Well, I may need to explain a few things here. I have some of this shown in my profile too, but I am not completely inexperienced. I have made a good few things and they have turned out well. But that's all across the board, not just all router work. As a matter of fact, sometimes I never touch a router for some projects, and on others, it's only needed for a quick edge profile or a rabbet. So based on that, I am somewhat inexperienced with router work.
I got into woodworking about 3 years ago. I've been a carpenter about 10 years longer though, so table saw use, circular, drills, and other tools, I have quite a bit of experience using. Woodworking was what brought me to the router, though, and I've used it some, but not enough to know all it's uses cold.
So, to start off, I bought a Craftsman 17543 combo kit (2 HP), and also bought another table from Lowe's with a Task Force plunge router in it (just needed the table but the router came with it). It took me no time at all to see that the plunge router it came with did not belong in the table. It was a great little tool when used freehand for signs and with an edge guide for mortises and dadoes though, so I took it out of the table and left it out. Signs and light duty plunge work are what I do with it now. I also was given another older, fixed base Craftsman router (Ryobi made) that I put in the table, so I use the original Craftsman combo router freehand as well, the plunge base for what I consider harder mortises and dadoes, such as in hard woods or for when I need much deeper cuts, anywhere I think more power would help, and the fixed base for anything else I can make it work for. But with its plunge base being so much heavier and bulkier feeling than the small Task Force router, I don't reach for it first unless I just feel I need it on plunges. I normally leave the motor in the fixed base and use this for edge forming, and rabbets, and sometimes long grooves or dadoes that go completely across or end to end of a board (not dadoes that don't come to an edge, which is a job for a plunge router only).
I have also done some edge forming using a plunge, and found it not to my liking. I know how to use the depth stops, and they are great for setting depth on straight and spiral bits. Nothing with a bearing though. Because of how I use it, I put a straight bit in and plunge until the bit hits the surface and then set that point as my zero point. If I want to drop down, I rotate the stop turret, or whatever the stepped thing is on the base, and I can drop in 1/4 inch increments. If I need less or more, but not another 1/4, then I can adjust the micro adjustment knob and just sneak up on it. But this same technique won't work on a bearing bit, or maybe it would but I'd have to put some more thought into it. However, other issues arise as well, such as when I put the bit in, it's seems like there's more stuff in the way on the plunge base to obstruct view and also for the wrench to hit as it suddenly comes loose. My knuckles too. Also, the whole thing just feels clumbsy and bulky. I just have an easier time changing the bit in the fixed base, and that base seems to feel more solid as well during use, so I just found myself preferring it anytime I can use it and make it work. So much so, that for my next router, I was only considering fixed base models.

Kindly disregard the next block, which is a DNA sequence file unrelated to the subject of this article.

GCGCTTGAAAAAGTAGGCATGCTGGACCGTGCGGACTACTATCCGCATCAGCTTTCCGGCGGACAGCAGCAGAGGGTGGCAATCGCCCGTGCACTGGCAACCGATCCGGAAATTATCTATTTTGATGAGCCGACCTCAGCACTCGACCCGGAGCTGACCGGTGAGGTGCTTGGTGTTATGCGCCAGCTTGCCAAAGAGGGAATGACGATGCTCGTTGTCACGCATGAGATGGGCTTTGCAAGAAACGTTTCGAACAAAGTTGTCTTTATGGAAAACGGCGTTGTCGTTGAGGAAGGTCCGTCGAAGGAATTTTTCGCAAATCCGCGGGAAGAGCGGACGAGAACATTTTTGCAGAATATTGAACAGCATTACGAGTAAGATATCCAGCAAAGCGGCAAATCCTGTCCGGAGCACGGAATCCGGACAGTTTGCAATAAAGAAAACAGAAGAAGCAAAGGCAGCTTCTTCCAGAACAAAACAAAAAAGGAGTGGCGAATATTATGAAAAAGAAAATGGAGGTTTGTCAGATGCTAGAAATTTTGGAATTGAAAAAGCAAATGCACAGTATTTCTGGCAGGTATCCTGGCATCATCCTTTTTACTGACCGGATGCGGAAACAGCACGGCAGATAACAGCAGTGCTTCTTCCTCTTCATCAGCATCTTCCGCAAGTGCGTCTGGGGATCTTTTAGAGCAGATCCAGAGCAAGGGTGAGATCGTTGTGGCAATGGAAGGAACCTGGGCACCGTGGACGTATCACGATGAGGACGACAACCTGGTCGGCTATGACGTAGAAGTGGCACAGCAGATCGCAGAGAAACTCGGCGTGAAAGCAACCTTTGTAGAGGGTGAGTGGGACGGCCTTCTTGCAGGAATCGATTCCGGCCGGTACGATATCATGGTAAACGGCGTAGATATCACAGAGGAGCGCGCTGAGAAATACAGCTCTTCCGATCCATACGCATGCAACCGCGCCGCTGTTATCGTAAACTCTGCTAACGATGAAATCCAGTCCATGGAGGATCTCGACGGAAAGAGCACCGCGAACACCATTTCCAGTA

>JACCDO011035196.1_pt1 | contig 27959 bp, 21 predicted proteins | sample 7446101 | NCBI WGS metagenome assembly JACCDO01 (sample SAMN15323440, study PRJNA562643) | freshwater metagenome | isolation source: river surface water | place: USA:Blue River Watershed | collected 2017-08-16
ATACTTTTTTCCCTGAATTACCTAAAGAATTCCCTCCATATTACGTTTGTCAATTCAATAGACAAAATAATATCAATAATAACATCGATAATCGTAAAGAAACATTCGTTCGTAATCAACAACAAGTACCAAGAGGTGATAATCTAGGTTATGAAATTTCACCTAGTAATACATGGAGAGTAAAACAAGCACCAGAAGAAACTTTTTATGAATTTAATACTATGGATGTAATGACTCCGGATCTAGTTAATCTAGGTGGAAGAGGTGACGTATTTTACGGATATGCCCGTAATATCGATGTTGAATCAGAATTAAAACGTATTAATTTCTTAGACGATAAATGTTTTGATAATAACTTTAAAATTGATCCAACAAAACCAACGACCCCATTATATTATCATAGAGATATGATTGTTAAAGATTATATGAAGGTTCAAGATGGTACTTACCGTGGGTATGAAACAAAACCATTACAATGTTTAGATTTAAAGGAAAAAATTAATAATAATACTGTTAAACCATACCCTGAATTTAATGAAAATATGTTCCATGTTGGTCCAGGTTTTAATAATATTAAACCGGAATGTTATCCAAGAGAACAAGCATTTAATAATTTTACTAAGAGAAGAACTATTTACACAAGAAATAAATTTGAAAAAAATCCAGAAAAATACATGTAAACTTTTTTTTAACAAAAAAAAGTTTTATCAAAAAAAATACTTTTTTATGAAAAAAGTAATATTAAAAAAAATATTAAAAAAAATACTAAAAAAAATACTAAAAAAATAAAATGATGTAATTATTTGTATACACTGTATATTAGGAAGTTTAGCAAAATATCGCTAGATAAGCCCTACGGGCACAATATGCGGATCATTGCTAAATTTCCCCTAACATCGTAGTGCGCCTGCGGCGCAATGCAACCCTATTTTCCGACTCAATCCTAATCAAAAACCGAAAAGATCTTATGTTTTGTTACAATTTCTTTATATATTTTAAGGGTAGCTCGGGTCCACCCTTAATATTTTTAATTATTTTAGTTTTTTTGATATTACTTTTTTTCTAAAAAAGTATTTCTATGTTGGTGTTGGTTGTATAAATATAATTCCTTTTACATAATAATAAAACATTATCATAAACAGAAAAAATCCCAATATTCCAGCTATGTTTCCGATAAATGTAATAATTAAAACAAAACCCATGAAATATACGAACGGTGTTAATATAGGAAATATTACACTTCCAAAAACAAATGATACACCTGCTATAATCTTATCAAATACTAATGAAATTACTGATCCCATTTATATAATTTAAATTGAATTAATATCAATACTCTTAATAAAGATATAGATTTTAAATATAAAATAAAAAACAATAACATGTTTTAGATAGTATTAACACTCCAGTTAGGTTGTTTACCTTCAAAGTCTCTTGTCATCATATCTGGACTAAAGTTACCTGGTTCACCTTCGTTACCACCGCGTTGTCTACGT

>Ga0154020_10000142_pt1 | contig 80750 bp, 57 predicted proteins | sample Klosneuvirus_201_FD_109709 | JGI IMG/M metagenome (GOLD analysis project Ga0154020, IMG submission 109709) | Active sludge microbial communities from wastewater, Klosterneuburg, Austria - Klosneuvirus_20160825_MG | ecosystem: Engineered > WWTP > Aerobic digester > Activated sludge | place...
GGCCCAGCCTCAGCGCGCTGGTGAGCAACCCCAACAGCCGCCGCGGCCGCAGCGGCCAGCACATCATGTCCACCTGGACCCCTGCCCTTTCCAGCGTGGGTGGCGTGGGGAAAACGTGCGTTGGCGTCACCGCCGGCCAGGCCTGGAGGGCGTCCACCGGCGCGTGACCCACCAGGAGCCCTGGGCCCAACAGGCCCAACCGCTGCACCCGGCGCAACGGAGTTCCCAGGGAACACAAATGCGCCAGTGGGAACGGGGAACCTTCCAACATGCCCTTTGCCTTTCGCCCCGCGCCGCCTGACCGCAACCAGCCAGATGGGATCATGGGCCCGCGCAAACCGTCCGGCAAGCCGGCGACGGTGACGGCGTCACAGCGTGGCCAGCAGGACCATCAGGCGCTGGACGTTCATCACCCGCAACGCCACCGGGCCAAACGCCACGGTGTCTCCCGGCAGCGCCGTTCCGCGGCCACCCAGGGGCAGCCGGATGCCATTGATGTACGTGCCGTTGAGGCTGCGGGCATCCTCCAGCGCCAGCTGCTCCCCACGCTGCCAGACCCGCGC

But as I've said, my router use has been somewhat limited, so I wasn't really aware of my router needs, and in my search, I have discovered that many do not even have all the features I consider essential, such as LED's and dust collection chip guards. Some can be ordered, and others cannot.
This prompted me to make the list of needed features, which led to the list of what I use each type for (some things I added even though I have not yet done so, but know the technique through reading). I found that the plunge router had many more uses on the list than the fixed base. I wasn't really aware of that fact until I saw it on paper.
Then yesterday I was looking at different models at Lowe's, and I could tell that the plunge base on the Bosch 1617 is a different animal than the one I have. It changed the whole game. Without even using it, I can tell it would be much better. That's why I made this thread today. I'll post my lists in another post below for any interested.